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Sir Thomas Liddell, 1st Baronet

Captain Sir Thomas Liddell, 1st Baronet (1578 – 1652) was an English politician, a member of the Liddell family which monopolized the local government of the North of England during the 16th and 17th centuries. He was one of the leading supporters of the Royalist cause in the English Civil War.

Contents

1 Family
2 Politics and the Civil War
3 Issue

3.1 Sir Francis Liddell (1607 – 1680)

4 References

Family[edit]
Liddell was born in 1578,[1] the son of Thomas Liddell (d.1619) and his wife Margaret Watson, daughter of John Watson, Alderman of Newcastle.[2] His paternal grandfather, Thomas Liddell of Newcastle-upon-Tyne (d.1577) was a merchant adventurer who had served as Sheriff of Newcastle in 1563-64 and Mayor of Newcastle in 1572-3. His father, Thomas (d.1619), also a merchant, made vast profits from corn and coal and bought the Ravensworth Castle in 1607 and also served as Sheriff of Newcastle in 1592-93 and Mayor of Newcastle in 1597 and 1609.[3]
Politics and the Civil War[edit]

Liddell supplied horses to Cavaliers for the Battle of Edgehill, at which he fought for Charles I, who created him a baronet afterwards.

A Catholic Recusant,[4] he succeeded to Ravensworth Castle in 1615 on the death of his father. He also owned the Redheugh estate in County Durham.[4] He was admitted to Gray’s Inn on 15 March 1620.[5]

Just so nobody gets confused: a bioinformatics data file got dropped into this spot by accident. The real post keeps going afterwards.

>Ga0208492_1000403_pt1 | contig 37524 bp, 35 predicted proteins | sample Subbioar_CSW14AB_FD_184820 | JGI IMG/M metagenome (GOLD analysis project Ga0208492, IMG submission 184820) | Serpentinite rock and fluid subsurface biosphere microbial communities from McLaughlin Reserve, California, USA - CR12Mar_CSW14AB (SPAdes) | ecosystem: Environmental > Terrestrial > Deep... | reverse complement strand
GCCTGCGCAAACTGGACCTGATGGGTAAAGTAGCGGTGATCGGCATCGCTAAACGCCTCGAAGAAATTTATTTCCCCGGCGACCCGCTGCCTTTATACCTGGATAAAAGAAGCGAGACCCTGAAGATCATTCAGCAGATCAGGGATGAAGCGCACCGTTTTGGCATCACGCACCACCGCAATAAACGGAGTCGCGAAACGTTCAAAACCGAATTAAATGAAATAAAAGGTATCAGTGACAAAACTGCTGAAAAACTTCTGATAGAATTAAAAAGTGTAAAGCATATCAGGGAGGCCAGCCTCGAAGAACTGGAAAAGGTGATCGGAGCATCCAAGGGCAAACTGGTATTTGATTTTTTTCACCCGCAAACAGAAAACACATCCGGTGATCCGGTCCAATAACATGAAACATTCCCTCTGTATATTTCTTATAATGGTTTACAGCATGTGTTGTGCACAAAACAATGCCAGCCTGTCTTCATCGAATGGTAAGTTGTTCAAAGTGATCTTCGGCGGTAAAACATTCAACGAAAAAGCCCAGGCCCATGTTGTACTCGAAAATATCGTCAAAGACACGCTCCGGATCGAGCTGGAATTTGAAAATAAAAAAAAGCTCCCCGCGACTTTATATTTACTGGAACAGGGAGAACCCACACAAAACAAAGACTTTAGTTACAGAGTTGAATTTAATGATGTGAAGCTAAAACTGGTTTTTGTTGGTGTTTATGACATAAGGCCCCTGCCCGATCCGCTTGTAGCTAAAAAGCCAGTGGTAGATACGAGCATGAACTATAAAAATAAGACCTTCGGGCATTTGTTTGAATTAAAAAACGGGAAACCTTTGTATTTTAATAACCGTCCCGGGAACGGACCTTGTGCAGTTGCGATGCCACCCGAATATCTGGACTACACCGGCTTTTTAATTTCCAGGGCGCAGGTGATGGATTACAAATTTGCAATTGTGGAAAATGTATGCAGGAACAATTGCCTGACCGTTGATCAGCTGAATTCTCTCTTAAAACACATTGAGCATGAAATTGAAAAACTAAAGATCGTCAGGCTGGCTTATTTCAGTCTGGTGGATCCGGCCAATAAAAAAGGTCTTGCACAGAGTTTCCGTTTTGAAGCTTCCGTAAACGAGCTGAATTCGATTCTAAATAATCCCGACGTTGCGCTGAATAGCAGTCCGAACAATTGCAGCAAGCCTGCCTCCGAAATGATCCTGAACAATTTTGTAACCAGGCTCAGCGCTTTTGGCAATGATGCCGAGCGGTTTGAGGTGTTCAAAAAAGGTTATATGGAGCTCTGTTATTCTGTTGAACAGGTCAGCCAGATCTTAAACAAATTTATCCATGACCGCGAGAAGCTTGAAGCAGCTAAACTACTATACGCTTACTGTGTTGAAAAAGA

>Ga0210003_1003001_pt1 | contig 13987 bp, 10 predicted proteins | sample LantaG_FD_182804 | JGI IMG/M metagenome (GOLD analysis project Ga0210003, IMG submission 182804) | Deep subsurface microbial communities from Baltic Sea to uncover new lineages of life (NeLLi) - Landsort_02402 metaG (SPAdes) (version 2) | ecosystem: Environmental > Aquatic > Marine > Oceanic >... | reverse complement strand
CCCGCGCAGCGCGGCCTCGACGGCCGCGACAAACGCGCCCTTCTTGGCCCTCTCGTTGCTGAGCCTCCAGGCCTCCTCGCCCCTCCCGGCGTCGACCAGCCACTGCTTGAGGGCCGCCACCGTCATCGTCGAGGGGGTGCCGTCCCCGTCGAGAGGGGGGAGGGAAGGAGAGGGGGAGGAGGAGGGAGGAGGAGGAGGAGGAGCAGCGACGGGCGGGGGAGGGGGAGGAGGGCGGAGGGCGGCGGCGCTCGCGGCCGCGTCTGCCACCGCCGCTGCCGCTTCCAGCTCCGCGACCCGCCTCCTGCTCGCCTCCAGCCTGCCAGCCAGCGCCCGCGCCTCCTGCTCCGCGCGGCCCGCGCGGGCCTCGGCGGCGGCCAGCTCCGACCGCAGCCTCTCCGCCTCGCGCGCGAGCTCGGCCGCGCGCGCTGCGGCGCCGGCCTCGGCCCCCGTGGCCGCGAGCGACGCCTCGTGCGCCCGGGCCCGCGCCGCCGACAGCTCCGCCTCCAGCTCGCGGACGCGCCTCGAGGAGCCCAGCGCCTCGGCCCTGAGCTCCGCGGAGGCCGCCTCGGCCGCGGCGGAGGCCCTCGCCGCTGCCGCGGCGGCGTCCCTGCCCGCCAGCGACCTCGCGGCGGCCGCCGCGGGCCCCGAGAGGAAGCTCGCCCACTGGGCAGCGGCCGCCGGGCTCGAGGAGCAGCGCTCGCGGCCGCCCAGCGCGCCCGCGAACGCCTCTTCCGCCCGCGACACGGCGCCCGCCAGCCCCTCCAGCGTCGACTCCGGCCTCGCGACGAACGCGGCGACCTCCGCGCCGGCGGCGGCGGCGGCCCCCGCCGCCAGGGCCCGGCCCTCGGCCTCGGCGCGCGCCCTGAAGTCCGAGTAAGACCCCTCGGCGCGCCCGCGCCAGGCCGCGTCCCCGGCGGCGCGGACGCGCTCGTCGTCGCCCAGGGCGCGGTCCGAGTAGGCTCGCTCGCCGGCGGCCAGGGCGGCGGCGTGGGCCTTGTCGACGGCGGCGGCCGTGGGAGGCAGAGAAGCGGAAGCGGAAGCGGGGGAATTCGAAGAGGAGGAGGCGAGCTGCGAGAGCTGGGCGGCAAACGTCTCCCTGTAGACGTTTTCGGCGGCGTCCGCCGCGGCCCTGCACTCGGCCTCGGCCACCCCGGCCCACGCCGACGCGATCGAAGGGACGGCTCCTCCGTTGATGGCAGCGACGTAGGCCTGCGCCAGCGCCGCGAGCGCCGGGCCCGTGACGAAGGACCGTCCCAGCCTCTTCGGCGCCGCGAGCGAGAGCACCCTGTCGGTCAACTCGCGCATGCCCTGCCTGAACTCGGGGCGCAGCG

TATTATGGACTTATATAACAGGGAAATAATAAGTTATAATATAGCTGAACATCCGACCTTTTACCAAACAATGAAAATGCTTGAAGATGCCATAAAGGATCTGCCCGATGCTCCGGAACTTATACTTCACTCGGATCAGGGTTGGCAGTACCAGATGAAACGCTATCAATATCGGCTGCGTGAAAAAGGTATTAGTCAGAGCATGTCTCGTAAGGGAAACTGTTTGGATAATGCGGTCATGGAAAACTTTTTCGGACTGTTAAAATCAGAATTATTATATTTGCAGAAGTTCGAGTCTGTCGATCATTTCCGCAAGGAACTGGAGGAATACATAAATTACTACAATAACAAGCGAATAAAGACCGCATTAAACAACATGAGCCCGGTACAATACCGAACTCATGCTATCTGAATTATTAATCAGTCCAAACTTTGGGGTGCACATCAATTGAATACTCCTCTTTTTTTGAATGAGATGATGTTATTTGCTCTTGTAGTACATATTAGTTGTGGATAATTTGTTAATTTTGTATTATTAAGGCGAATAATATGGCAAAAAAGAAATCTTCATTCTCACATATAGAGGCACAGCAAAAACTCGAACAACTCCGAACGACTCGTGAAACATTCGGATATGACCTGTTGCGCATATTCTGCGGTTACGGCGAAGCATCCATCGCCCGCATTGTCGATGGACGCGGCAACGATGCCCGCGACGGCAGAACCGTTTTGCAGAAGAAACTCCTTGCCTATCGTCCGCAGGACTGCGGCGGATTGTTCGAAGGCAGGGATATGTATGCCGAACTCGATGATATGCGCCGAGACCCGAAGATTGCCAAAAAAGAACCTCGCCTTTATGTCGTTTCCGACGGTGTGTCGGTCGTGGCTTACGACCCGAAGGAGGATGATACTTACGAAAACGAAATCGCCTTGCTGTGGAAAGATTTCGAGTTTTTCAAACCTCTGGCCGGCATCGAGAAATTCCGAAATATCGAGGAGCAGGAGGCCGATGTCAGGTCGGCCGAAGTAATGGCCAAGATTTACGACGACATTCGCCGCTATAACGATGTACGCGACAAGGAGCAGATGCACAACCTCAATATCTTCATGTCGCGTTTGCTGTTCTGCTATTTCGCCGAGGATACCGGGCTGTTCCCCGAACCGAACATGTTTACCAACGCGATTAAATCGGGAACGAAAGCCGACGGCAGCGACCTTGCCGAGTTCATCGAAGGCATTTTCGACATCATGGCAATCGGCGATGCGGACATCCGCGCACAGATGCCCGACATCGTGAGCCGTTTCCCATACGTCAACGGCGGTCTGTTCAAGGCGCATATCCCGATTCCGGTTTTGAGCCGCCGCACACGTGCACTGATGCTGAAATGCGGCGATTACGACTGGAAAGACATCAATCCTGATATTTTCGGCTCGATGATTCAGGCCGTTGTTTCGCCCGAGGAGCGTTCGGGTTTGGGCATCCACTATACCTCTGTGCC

Liddell served as Sheriff of Newcastle-upon-Tyne in 1609 and Mayor of Newcastle-upon-Tyne in 1625,[4][6] 1634,[1] and 1636.[6][7] In April 1640, was elected Member of Parliament for Newcastle-upon-Tyne in the Short Parliament.[1][8] He was created a baronet on 2 November 1642.[5][9]
After serving as a Trainband captain, Liddell was commissioned into the Royalist army in August 1642 and served as a Commissioner of Array. He smuggled arms to the Royalist party throughout the Civil War and attempted to disenfranchise Parliamentarian sympathizers amongst the aldermen and merchants of Newcastle.[1] He fought at the Battle of Edgehill, for which he supplied horses to the Cavaliers[10] and was in the Royalist garrison at Newcastle during the siege by the Parliamentarians and wrote the defiant replies that the Parliamentarian authorities received in reply to their demands for the Royalists to surrender.[11] However, the Royalist garrison was defeated in 1644 and Liddell was taken prisoner by the Parliamentarians and, in London in 1646,[1] fined £4,000[5] as ‘one of the most notorious delinquents in the country’.[12] He was released in 164
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